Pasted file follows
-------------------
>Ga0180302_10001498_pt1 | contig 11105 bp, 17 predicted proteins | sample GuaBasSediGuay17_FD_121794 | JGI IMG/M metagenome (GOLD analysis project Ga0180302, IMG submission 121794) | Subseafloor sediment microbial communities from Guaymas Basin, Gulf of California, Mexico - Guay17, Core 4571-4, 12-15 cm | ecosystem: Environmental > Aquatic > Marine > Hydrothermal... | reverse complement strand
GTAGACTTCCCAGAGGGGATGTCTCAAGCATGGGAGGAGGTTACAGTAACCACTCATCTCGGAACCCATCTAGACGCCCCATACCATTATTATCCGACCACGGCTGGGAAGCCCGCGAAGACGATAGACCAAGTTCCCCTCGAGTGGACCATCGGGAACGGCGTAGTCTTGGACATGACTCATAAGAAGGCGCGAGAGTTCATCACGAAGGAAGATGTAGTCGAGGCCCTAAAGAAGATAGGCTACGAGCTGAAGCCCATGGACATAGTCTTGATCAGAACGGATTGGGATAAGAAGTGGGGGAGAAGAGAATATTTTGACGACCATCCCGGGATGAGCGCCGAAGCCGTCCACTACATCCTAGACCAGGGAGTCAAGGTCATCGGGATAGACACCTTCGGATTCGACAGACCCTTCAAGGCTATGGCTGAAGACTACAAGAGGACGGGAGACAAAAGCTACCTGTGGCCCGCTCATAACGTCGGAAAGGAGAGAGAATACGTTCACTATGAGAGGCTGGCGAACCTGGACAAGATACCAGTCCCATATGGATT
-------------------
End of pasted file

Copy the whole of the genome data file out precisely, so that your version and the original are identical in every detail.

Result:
>Ga0180302_10001498_pt1 | contig 11105 bp, 17 predicted proteins | sample GuaBasSediGuay17_FD_121794 | JGI IMG/M metagenome (GOLD analysis project Ga0180302, IMG submission 121794) | Subseafloor sediment microbial communities from Guaymas Basin, Gulf of California, Mexico - Guay17, Core 4571-4, 12-15 cm | ecosystem: Environmental > Aquatic > Marine > Hydrothermal... | reverse complement strand
GTAGACTTCCCAGAGGGGATGTCTCAAGCATGGGAGGAGGTTACAGTAACCACTCATCTCGGAACCCATCTAGACGCCCCATACCATTATTATCCGACCACGGCTGGGAAGCCCGCGAAGACGATAGACCAAGTTCCCCTCGAGTGGACCATCGGGAACGGCGTAGTCTTGGACATGACTCATAAGAAGGCGCGAGAGTTCATCACGAAGGAAGATGTAGTCGAGGCCCTAAAGAAGATAGGCTACGAGCTGAAGCCCATGGACATAGTCTTGATCAGAACGGATTGGGATAAGAAGTGGGGGAGAAGAGAATATTTTGACGACCATCCCGGGATGAGCGCCGAAGCCGTCCACTACATCCTAGACCAGGGAGTCAAGGTCATCGGGATAGACACCTTCGGATTCGACAGACCCTTCAAGGCTATGGCTGAAGACTACAAGAGGACGGGAGACAAAAGCTACCTGTGGCCCGCTCATAACGTCGGAAAGGAGAGAGAATACGTTCACTATGAGAGGCTGGCGAACCTGGACAAGATACCAGTCCCATATGGATT